Why do people have lots of challenges quitting a particular drug? Why do they feign ignorance about the risks of addiction? These are questions most people fail to ask before committing answers.
Everyone seems like an expert in treating addiction, but few people care about the person beyond the addiction.
Completing therapy and re-integration into society is not as easy as outsiders imagine. It takes loads of courage and strong will, and some systems don't make it easier on them. Most people have to fight a lot of physical and non-physical “demons” just accepting the truth.
However, maybe if we understand some of the challenges people face, it may make their recovery easier.
Surviving through the trauma and shame
Most of the people suffering from substance abuse go through a lot to come out. If they stop using these drugs, there is a constant feeling of shame and moroseness that they feel. It makes them feel worthless, no-good and damaged. And it takes a lot of courage and effort to come out from that. In therapy, you will and should discuss this with your therapists.
Tearing down and rebuilding bridges
The hard (good) part about rehab is that some "friends" are lost forever; your older circle, those filled with shame, and others. However, rehab is an opportunity to make new friends, move closer to the family, learn more about yourself, and grow.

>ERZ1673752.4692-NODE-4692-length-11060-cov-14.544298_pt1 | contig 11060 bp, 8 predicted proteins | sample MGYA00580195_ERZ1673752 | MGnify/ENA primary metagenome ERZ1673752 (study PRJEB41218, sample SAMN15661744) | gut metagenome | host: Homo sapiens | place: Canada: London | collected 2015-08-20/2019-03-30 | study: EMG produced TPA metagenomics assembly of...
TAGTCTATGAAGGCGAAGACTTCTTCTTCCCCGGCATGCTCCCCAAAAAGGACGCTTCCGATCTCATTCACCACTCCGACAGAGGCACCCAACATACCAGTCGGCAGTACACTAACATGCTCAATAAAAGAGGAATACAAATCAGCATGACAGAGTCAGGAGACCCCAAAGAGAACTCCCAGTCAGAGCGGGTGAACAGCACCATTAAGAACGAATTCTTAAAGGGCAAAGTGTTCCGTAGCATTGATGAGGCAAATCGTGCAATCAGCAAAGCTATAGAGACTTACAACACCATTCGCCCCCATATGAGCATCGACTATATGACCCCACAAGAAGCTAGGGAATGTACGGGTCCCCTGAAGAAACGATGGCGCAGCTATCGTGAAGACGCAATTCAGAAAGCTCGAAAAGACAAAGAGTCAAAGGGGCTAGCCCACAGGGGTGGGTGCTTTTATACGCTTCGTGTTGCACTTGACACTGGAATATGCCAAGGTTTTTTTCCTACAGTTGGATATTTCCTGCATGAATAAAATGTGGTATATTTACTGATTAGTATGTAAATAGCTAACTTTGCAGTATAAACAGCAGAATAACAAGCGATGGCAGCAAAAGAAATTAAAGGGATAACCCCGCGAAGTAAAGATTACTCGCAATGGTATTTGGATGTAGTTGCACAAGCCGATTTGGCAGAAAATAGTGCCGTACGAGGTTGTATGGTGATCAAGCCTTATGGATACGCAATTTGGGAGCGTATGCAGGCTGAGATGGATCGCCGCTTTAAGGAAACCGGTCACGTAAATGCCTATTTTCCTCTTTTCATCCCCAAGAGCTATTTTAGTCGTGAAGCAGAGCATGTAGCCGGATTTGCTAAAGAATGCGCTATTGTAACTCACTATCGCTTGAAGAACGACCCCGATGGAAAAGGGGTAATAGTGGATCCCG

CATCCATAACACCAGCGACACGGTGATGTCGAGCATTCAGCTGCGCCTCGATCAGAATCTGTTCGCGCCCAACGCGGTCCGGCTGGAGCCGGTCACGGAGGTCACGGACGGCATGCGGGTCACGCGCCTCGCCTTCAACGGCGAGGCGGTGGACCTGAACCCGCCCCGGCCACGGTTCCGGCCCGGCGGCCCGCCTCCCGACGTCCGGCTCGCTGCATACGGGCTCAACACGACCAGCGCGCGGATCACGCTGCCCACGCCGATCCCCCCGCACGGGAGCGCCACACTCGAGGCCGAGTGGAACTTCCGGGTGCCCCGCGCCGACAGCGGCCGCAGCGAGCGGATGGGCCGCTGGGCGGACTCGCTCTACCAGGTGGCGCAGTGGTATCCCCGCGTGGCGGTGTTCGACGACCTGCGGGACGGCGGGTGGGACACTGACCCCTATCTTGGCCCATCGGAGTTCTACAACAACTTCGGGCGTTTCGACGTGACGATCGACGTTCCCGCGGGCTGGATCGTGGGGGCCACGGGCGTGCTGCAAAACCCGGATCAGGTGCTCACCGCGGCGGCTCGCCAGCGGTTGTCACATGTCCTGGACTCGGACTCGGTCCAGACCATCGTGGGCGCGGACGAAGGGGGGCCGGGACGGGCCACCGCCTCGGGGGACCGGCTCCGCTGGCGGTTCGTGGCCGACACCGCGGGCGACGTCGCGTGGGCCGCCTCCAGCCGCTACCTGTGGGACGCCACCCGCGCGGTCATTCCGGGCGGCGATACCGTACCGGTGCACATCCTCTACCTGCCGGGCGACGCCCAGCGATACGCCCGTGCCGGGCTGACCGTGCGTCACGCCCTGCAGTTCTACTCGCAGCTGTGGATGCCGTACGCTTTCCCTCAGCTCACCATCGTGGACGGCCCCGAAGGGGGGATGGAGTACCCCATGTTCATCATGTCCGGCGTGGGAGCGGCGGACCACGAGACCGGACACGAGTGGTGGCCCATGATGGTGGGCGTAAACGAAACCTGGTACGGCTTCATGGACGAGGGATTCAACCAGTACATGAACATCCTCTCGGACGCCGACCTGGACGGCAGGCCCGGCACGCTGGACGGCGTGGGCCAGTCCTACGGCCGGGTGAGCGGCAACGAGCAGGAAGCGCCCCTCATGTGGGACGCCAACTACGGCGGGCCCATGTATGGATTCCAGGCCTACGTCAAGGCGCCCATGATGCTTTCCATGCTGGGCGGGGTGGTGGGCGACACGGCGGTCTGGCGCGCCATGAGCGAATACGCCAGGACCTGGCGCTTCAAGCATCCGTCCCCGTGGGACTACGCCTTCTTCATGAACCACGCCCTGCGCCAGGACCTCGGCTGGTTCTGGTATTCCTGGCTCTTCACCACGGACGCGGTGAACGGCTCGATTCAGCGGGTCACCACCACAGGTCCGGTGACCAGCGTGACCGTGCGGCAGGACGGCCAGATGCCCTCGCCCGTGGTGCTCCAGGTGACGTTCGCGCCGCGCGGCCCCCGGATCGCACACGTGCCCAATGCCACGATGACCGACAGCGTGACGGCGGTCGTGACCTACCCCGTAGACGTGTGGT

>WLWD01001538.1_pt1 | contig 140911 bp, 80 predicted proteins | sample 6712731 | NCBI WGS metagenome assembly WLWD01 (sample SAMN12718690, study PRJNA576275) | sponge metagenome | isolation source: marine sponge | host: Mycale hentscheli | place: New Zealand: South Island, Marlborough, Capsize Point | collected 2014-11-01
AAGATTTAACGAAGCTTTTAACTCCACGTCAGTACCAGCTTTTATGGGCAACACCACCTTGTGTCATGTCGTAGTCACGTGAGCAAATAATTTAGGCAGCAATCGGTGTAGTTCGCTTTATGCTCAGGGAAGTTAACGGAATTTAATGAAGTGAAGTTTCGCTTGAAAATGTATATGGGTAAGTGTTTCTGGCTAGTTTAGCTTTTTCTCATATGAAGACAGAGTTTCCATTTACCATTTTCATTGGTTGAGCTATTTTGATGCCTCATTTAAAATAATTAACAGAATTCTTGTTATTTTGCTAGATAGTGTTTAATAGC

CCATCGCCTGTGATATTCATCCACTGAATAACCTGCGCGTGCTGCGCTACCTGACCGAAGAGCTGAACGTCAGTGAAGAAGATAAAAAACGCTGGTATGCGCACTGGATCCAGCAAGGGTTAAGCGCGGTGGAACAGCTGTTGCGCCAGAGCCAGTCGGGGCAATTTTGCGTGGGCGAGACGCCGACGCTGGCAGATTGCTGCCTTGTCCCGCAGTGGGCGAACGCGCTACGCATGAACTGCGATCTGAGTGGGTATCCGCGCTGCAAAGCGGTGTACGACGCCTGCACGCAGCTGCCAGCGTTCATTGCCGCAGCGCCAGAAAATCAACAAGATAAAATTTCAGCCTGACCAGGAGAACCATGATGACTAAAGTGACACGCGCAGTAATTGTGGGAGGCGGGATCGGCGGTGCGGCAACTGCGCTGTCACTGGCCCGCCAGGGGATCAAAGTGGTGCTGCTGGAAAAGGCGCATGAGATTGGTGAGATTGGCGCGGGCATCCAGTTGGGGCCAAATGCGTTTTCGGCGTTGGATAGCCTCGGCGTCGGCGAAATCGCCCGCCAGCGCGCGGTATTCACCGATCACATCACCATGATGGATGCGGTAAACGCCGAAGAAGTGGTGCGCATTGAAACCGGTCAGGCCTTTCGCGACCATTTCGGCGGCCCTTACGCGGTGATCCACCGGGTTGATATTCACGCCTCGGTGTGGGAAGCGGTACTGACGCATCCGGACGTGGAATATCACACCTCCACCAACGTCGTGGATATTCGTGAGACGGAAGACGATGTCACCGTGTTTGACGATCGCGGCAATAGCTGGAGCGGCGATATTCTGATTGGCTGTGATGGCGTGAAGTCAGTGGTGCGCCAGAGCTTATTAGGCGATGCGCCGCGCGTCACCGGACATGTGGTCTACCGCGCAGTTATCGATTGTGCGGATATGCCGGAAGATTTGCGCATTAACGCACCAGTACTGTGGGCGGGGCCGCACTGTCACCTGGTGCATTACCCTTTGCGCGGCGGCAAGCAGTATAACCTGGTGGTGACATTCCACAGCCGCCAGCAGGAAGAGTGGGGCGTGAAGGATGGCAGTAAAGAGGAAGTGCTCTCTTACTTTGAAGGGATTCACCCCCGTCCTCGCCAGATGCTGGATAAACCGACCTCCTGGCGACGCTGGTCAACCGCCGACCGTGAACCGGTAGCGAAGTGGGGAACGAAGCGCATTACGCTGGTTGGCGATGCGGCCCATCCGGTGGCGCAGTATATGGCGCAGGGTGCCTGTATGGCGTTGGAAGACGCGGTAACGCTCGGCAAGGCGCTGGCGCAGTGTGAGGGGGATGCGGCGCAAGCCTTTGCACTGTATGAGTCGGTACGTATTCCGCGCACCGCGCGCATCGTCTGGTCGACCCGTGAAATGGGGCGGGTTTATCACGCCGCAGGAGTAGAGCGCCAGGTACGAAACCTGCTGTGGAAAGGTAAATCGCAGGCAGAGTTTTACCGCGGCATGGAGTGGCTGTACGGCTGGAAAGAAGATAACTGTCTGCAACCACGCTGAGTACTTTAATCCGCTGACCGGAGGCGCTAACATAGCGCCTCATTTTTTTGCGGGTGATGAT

Do not worry about friends that are lost, but focus on the healing that you will gain. Also, you will have to burn some bridges.
The recovery process can be a little hard, even though it is necessary. Unfortunately, the body fights against this change. During or after the recovery process, you might occasionally feel cravings, stress, anxiety, and other reminders. Even old acquaintances will not be too happy that you are "leaving them."
This is why the recovery process helps you with life skills, good social skills, and a good life plan. Ensuring that you follow through with these plans is critical to your healing.
The “What’s next?” question
Most people find it hard to make a smooth transition to daily living after rehab. Sometimes settling into a job, business, or life may prove difficult. However, the good thing about rehab is that you have the chance to indulge in new hobbies during your sessions like art, music, yoga, sports, and the rest.
Having hobbies can bring you refreshing interests or a source of joy.
Following through with new coping strategies
Your total sobriety is not only about avoiding these drugs but making a new lifestyle for yourself. After rehab, you may begin to feel a new "emptiness" due to the absence of previous "activities" that once "filled" your life.
New coping mechanisms and strategies can help to maintain the newfound "calm." And it takes a lot of resilience and courage to create and follow through with this new lifestyle, but it is worth it in the end.
Dealing with recovery can be hard on you in the early stages, but it gets better with time and practice. Mastery of the mind and cravings is a crucial tool that will help you in this journey. However, things you might lose should not be your focus, but the victory at the end.
Remember to keep your family closer; you are a victor.